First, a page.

There is a well-researched phenomenon in social psychology called In-groups and out-groups. We all have built into us an “in-group bias” – we define ourselves in terms of social groupings and are quick to “other” those who do not fit into our group.

I’m sure there is a lot of solid reason for why we, as a species, needed to hone this capacity to scan for whether the person in front of us was “either with us, or against us” – as is said in political communication.

There is also solid evidence, however, that this in-group bias also has within it, the seeds of extremism, terrorism and genocide. Barbara Coloroso has documented this movement from small acts of harm to mass scale murder in her important book “Extraordinary Evil: A Short Walk to Genocide”.

I notice this impulse to “other” another most strongly in the political arena. I need to hold myself back from believing Trump, for example, is “not like me.” Luckily, I have a friend who is a Trump supporter and my more personal contact with his approach, through her, keeps me pushing up against my in-group bias. Everyone else I know “thinks like me” – we are of one “in-group.” My relationship with her is an outlier relationship – although she used to be “one of us” (central/left-leaning).

So there we have it. As much as I want to be open and free from bias – I have them as much as anyone else. All I can hope is by keeping this tendency in my awareness, I can prevent myself from going too far down the road of “enemification” (making an enemy of those who do not think like me).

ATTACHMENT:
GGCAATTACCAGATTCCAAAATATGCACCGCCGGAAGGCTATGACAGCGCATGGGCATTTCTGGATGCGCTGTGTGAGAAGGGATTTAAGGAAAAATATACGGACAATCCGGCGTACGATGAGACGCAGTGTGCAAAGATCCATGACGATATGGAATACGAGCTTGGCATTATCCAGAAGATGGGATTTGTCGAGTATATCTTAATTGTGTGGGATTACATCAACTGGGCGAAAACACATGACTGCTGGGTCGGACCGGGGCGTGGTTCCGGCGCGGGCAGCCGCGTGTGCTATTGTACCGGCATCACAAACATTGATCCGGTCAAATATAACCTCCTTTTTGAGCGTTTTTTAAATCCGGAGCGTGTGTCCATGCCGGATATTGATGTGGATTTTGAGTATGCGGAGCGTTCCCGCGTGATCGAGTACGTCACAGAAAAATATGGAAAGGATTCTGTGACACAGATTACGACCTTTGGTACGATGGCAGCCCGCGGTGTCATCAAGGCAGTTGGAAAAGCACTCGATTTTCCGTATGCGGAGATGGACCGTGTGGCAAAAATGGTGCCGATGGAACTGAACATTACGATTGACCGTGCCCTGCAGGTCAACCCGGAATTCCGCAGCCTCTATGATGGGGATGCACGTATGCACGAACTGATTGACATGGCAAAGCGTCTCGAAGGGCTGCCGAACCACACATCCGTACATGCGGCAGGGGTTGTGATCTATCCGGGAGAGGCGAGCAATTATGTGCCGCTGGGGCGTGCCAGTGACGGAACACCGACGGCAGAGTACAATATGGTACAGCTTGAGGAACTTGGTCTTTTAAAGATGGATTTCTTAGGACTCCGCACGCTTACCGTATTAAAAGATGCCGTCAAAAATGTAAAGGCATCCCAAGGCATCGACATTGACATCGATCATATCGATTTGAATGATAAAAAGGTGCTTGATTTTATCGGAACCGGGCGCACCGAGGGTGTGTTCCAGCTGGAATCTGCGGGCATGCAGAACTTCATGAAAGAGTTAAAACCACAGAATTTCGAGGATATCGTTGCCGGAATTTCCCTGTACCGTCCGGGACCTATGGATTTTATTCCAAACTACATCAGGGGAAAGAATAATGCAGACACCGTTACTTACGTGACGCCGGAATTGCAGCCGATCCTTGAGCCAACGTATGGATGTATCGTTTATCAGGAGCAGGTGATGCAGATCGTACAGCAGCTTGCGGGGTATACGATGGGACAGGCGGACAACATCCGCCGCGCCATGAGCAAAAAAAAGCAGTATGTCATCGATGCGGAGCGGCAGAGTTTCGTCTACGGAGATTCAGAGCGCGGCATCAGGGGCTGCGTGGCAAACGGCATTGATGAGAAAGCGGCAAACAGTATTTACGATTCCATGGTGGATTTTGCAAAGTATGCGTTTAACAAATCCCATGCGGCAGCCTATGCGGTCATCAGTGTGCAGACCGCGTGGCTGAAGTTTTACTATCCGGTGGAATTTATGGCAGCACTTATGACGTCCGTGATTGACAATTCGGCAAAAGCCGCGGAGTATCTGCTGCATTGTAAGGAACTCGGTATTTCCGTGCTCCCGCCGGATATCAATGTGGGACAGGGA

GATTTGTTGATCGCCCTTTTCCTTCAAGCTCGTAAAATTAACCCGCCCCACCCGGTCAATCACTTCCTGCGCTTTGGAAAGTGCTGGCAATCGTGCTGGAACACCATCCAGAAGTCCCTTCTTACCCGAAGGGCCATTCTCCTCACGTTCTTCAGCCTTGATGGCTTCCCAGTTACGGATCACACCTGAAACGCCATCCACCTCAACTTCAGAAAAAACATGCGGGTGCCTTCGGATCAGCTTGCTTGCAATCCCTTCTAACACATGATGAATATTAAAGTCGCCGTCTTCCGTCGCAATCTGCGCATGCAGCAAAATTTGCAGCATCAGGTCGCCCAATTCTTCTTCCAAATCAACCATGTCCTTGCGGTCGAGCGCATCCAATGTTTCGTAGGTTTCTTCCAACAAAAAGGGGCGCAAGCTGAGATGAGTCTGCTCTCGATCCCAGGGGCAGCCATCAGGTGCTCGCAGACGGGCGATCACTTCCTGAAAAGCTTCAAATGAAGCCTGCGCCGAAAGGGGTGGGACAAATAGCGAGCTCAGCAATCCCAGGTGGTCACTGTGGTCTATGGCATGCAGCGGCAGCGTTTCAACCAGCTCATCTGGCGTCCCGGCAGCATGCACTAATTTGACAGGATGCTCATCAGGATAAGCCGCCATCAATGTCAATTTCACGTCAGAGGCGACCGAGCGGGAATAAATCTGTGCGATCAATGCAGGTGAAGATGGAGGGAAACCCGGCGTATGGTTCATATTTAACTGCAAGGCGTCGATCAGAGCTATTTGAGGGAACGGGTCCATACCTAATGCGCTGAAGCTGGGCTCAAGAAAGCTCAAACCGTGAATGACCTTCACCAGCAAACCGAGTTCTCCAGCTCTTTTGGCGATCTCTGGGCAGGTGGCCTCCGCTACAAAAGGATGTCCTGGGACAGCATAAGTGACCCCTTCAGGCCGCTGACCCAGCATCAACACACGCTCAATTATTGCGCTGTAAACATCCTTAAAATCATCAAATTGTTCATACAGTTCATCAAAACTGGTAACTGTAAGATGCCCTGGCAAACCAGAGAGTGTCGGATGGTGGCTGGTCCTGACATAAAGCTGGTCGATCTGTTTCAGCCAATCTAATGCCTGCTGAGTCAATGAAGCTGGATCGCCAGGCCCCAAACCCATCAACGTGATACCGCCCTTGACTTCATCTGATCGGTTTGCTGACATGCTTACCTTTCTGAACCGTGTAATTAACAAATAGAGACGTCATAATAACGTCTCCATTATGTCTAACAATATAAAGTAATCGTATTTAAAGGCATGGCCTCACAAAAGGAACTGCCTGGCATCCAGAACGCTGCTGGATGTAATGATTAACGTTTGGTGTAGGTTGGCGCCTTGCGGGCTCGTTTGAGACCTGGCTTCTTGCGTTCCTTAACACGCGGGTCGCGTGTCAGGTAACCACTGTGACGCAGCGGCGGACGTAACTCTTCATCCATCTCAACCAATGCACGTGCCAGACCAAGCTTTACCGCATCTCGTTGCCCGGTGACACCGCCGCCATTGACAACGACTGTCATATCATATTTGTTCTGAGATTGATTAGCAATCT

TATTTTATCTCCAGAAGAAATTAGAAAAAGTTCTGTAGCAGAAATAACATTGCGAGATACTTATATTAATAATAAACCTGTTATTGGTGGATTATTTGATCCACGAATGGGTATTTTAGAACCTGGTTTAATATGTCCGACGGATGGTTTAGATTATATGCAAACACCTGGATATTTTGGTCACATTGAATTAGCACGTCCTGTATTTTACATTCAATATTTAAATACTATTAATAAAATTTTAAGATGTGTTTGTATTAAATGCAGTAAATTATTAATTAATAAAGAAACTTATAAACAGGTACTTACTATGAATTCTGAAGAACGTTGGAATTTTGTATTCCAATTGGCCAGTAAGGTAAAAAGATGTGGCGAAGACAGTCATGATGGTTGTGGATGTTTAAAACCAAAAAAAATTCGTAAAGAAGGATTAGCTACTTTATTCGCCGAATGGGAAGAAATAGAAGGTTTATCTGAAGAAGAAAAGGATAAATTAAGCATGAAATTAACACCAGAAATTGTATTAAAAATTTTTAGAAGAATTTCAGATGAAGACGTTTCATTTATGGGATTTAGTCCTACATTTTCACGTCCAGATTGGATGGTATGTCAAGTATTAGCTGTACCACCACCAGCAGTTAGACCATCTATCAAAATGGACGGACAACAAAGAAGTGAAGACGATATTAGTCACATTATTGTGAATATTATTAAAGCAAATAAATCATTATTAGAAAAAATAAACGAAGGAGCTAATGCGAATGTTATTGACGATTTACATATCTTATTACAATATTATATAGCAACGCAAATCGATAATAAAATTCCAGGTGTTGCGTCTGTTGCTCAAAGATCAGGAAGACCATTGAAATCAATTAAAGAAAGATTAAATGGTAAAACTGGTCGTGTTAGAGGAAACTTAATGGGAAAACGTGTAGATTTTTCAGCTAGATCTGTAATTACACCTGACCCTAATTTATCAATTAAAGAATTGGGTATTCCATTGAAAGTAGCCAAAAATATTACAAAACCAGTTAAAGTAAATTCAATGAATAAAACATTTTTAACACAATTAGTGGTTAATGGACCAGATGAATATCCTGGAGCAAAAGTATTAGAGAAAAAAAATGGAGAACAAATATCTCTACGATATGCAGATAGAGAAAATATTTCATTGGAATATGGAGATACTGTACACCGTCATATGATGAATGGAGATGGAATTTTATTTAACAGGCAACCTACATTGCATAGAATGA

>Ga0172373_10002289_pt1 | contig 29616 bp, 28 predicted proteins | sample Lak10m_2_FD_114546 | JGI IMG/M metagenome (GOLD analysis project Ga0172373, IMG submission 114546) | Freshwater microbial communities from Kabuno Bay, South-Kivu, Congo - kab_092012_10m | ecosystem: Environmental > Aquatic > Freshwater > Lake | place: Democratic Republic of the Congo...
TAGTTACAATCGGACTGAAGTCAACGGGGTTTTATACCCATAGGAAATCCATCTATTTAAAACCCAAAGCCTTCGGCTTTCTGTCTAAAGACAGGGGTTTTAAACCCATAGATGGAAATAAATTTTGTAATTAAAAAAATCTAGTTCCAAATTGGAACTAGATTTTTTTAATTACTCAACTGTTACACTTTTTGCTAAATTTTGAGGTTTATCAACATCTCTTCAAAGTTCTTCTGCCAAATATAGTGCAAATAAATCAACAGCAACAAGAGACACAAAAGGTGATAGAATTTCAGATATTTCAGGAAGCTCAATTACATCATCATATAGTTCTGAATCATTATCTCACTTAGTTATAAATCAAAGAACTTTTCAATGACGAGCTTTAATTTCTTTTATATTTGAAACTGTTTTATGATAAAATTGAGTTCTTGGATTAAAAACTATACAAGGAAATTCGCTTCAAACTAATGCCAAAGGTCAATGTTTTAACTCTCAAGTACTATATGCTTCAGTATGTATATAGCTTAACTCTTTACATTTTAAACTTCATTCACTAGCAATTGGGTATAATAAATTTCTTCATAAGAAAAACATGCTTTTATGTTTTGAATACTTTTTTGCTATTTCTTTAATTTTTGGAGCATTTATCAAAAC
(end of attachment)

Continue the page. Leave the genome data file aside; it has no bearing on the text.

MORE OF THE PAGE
To throw in another twist, how do we stay in a human place, seeing the other in the other-group as friend, and yet disagree? I am deeply concerned that on the political scale, we don’t seem to have the same standards of human dignity & respect that is starting to happen in workplaces. In the public institution workplaces where I mediate, there is a growing collective agreement that treating each person with dignity & respect is a bedrock principle for how to disagree.

I wonder what it would be like to expect this same principle in politics? Not in a way that vilifies anyone who may have violated the principle of dignity & respect – because we then engage in in-group bias – they did bad, they are the enemy and I am here in this “good person” group. But in a way that stands for dignity & respect with dignity & respect?

Can we start a movement: Respect in Politics – R.I.P. – or Rest in “Peace”

What do you think?